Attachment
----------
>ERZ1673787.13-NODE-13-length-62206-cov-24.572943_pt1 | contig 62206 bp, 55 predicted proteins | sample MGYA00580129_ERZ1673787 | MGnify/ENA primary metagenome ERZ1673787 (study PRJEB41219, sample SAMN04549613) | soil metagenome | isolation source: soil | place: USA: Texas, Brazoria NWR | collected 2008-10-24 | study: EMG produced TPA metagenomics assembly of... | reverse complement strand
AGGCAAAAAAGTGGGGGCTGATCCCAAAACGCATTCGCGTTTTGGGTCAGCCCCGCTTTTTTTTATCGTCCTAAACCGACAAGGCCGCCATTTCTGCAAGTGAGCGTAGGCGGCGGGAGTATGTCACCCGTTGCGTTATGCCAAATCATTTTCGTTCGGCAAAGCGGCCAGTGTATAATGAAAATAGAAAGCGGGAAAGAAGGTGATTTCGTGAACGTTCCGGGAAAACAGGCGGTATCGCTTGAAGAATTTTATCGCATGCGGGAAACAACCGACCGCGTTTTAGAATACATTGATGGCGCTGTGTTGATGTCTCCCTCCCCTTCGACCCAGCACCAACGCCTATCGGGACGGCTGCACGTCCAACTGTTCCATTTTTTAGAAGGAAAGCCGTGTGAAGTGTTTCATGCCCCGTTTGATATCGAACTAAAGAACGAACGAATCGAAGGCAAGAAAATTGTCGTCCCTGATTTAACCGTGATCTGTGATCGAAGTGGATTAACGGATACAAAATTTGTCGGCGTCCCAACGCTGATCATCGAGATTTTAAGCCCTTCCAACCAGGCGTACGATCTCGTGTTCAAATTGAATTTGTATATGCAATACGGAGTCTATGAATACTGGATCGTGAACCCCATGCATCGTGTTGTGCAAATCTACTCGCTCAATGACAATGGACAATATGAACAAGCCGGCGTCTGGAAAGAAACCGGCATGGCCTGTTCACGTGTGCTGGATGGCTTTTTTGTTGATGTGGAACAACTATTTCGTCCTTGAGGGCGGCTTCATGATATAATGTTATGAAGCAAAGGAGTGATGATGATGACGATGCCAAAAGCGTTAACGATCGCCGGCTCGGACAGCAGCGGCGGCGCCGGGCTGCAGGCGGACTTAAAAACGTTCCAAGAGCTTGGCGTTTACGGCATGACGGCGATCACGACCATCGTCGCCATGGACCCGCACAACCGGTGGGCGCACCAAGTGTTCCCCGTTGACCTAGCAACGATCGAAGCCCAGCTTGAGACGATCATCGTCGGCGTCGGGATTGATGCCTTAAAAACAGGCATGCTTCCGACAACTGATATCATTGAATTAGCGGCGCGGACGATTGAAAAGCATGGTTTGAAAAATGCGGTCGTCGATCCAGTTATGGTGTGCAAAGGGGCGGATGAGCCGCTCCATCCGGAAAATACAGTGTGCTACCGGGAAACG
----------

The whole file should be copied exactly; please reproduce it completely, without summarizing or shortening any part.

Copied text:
>ERZ1673787.13-NODE-13-length-62206-cov-24.572943_pt1 | contig 62206 bp, 55 predicted proteins | sample MGYA00580129_ERZ1673787 | MGnify/ENA primary metagenome ERZ1673787 (study PRJEB41219, sample SAMN04549613) | soil metagenome | isolation source: soil | place: USA: Texas, Brazoria NWR | collected 2008-10-24 | study: EMG produced TPA metagenomics assembly of... | reverse complement strand
AGGCAAAAAAGTGGGGGCTGATCCCAAAACGCATTCGCGTTTTGGGTCAGCCCCGCTTTTTTTTATCGTCCTAAACCGACAAGGCCGCCATTTCTGCAAGTGAGCGTAGGCGGCGGGAGTATGTCACCCGTTGCGTTATGCCAAATCATTTTCGTTCGGCAAAGCGGCCAGTGTATAATGAAAATAGAAAGCGGGAAAGAAGGTGATTTCGTGAACGTTCCGGGAAAACAGGCGGTATCGCTTGAAGAATTTTATCGCATGCGGGAAACAACCGACCGCGTTTTAGAATACATTGATGGCGCTGTGTTGATGTCTCCCTCCCCTTCGACCCAGCACCAACGCCTATCGGGACGGCTGCACGTCCAACTGTTCCATTTTTTAGAAGGAAAGCCGTGTGAAGTGTTTCATGCCCCGTTTGATATCGAACTAAAGAACGAACGAATCGAAGGCAAGAAAATTGTCGTCCCTGATTTAACCGTGATCTGTGATCGAAGTGGATTAACGGATACAAAATTTGTCGGCGTCCCAACGCTGATCATCGAGATTTTAAGCCCTTCCAACCAGGCGTACGATCTCGTGTTCAAATTGAATTTGTATATGCAATACGGAGTCTATGAATACTGGATCGTGAACCCCATGCATCGTGTTGTGCAAATCTACTCGCTCAATGACAATGGACAATATGAACAAGCCGGCGTCTGGAAAGAAACCGGCATGGCCTGTTCACGTGTGCTGGATGGCTTTTTTGTTGATGTGGAACAACTATTTCGTCCTTGAGGGCGGCTTCATGATATAATGTTATGAAGCAAAGGAGTGATGATGATGACGATGCCAAAAGCGTTAACGATCGCCGGCTCGGACAGCAGCGGCGGCGCCGGGCTGCAGGCGGACTTAAAAACGTTCCAAGAGCTTGGCGTTTACGGCATGACGGCGATCACGACCATCGTCGCCATGGACCCGCACAACCGGTGGGCGCACCAAGTGTTCCCCGTTGACCTAGCAACGATCGAAGCCCAGCTTGAGACGATCATCGTCGGCGTCGGGATTGATGCCTTAAAAACAGGCATGCTTCCGACAACTGATATCATTGAATTAGCGGCGCGGACGATTGAAAAGCATGGTTTGAAAAATGCGGTCGTCGATCCAGTTATGGTGTGCAAAGGGGCGGATGAGCCGCTCCATCCGGAAAATACAGTGTGCTACCGGGAAACG